In 2007, despite mounting civil unrest, Timor-Leste established its first National Park connecting a number of endangered bird areas and encompassing a large section of the Coral Triangle, an underwater zone believed to hold the greatest diversity of marine life on Earth. Emelyn Rude is a Young Explorer studying the balance between environmental conservation and economic development in a nation of newly restored independence.
Naming Timor-Leste’s first national park after the revolutionary leader Nino Konis Santana was an excellent move. Firstly, revolutionary leaders are sexy and the bureaucratic designation of protected environmental zones is one thing that could definitely use more sex-appeal. Secondly, national unity was something the post-independence federal government desperately needed and Nino Konis Santana was just the storied freedom fighter and beloved war hero that could make this togetherness happen.
Born in Tutuala in 1955, a town on the easternmost tip of Timor in the now protected zone, Nino Konis Santana spent much of his youth as a student leader and school teacher. Following the 1975 Indonesian invasion, he fled into the mountains to join the FRETILIN (translated from the Portuguese as the “Revolutionary Front for an Independent East Timor”) and struggled against Indonesian occupying forces for the next two decades.
After the capture of the then-leader of the Falantil, the military wing of the FRETILIN, in 1993, Santana took up the mantle as guerrilla leader, reorganizing resistance forces and coordinating operations until his accidental death in 1998. Not only a military commander, Nino Konis was beloved throughout Timor and his diaspora for his untiring efforts as a diplomat and his drive to forge Timorese unity.
Coming from the United States, I can’t help but being reminded of Che, with the dusty fatigues and ragged hair, the years spent struggling in the mountains, and the pensiveness of their personas. While the initial invasion of Timor was motivated in part by a Cold War, post-Vietnam fear of socialism (FRETILIN is a leftist group and was in fact initially called the “Timorese Social Democratic Association”), Konis Santana was decidedly not Marxist; his only declared and practiced political ideology was the doctrine of Timorese National Unity.
Images of Nino Konis Santana (and Che as well actually) pervade the park. Nino Konis’ face is on T-shirts, on high school buildings and uniforms, and on graffiti. A home town hero gone big, Santana’s status as the first and only resistance leader of Fataluku descent is still highly celebrated in this easternmost part of Timor, home of the ethnically and linguistically distinct Fataluku people who are much closer in descent to melanesians than other Timorese groups.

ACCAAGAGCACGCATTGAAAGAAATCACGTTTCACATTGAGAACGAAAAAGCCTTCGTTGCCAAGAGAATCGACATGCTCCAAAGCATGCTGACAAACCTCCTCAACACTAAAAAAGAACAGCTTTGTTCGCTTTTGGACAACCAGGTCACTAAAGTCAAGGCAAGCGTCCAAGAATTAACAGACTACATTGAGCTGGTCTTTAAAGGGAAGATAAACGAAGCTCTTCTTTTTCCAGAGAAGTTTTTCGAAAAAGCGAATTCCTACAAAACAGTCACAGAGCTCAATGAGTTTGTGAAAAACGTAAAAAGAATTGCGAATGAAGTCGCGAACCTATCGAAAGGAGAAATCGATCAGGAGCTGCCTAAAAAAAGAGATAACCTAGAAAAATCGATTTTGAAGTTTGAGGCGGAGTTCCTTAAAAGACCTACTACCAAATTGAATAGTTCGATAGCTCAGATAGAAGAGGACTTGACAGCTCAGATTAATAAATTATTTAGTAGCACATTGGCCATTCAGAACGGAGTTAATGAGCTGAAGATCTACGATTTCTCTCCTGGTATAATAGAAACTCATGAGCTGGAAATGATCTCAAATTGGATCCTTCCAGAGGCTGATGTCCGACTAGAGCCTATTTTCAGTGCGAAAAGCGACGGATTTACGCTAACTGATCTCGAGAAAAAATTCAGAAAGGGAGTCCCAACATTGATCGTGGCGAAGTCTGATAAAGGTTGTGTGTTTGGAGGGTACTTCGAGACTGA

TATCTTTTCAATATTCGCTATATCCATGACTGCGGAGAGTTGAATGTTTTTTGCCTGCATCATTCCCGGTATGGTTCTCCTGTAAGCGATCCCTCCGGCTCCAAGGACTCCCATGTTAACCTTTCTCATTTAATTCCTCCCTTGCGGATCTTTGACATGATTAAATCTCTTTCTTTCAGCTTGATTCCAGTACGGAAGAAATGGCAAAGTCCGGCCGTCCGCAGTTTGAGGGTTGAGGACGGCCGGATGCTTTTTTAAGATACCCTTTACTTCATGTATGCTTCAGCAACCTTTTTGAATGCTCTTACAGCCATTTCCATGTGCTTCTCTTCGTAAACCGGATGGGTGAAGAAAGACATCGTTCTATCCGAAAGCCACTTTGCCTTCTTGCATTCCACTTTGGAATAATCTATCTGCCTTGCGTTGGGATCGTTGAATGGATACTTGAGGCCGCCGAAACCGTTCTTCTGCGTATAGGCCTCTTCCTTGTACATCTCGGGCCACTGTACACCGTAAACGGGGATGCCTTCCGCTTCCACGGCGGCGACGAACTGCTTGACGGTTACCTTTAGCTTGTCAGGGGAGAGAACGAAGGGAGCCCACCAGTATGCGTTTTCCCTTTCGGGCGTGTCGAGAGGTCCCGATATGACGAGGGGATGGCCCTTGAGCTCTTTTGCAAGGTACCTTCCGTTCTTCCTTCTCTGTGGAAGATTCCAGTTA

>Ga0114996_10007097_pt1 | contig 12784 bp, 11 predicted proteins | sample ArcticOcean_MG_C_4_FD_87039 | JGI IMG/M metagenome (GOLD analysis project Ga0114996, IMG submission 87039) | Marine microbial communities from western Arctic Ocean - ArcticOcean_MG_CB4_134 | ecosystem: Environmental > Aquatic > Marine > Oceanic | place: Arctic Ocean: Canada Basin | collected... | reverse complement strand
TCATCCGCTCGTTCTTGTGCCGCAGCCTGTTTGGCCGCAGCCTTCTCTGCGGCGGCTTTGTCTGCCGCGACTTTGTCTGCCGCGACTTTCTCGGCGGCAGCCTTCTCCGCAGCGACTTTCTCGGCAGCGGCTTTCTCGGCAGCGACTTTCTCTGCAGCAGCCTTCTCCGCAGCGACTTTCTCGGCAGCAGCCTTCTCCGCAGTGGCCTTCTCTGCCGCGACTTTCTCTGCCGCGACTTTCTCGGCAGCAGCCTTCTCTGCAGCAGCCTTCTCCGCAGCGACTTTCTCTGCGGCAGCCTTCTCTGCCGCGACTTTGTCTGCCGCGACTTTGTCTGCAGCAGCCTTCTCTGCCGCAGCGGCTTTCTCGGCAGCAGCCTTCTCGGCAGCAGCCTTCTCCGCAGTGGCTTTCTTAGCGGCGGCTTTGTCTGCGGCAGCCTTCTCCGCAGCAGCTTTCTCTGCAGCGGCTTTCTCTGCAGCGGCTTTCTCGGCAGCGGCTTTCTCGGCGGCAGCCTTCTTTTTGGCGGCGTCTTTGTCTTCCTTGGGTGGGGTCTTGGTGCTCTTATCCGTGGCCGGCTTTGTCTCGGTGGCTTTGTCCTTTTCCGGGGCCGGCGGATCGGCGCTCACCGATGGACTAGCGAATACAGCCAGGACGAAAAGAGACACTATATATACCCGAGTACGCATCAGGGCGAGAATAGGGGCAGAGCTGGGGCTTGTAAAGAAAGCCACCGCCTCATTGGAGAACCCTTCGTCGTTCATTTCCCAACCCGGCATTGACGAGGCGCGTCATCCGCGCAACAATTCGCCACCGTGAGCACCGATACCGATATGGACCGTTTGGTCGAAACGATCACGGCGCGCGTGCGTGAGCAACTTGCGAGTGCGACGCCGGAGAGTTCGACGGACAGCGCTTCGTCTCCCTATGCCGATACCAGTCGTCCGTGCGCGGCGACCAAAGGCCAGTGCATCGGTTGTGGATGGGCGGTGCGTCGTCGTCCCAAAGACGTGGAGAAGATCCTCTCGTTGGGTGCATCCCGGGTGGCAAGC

But all romanticized visions of the past aside, the horrors of the decades of Indonesian occupation can still be seen throughout this area of the island. Many of the buildings we passed were still riddled with bullet holes or burnt out (apparently some 70% of all structures in Timor-Leste were razed as the Indonesians fled in the late 1990s). Talking to locals at Com, one of the sleepiest seaside towns you can imagine, they told me stories of the armed Indonesian troops that would patrol their one stretch of road and pointed out the now ruins of the former Indonesian Administrative building that overlooked the harbor.
As a visitor to this beautiful place, its hard to really understand the hardship that a lot of Timorese experienced throughout their history. Reading about things like the “Fence of Legs” operation, in which the Indonesians rounded up Timorese civilians to form an epically long human chain and marched them through the countryside in an effort to force the guerrillas out into the open, and statistics that say at least one fifth (up to one third) of the entire country’s population was unaccounted for following the Indonesian withdrawal, a National Park seems epically unimportant.
But with this difficult history in mind, I can see why a model of stewardship would work well in the Timorese context. Decades spent hiding in the mountains and living off the land would give one an intimate respect for the environment and its health. The rigorous scientific understandings of conservation practices being brought in by groups such as the Coral Triable Initiative (more to come on these efforts!) would only bolster these innate Timorese ideas.
As we spend more time exploring, I am appreciating the benefits of both peace and a park, both of which the work of Nino Konis Santana helped bring about. As we sit enjoying the view and learning more about life and history in Timor, I can’t help but wonder what this venerable Timorese hero would have to say about having nearly one tenth of the island he loved so much protected in his honor.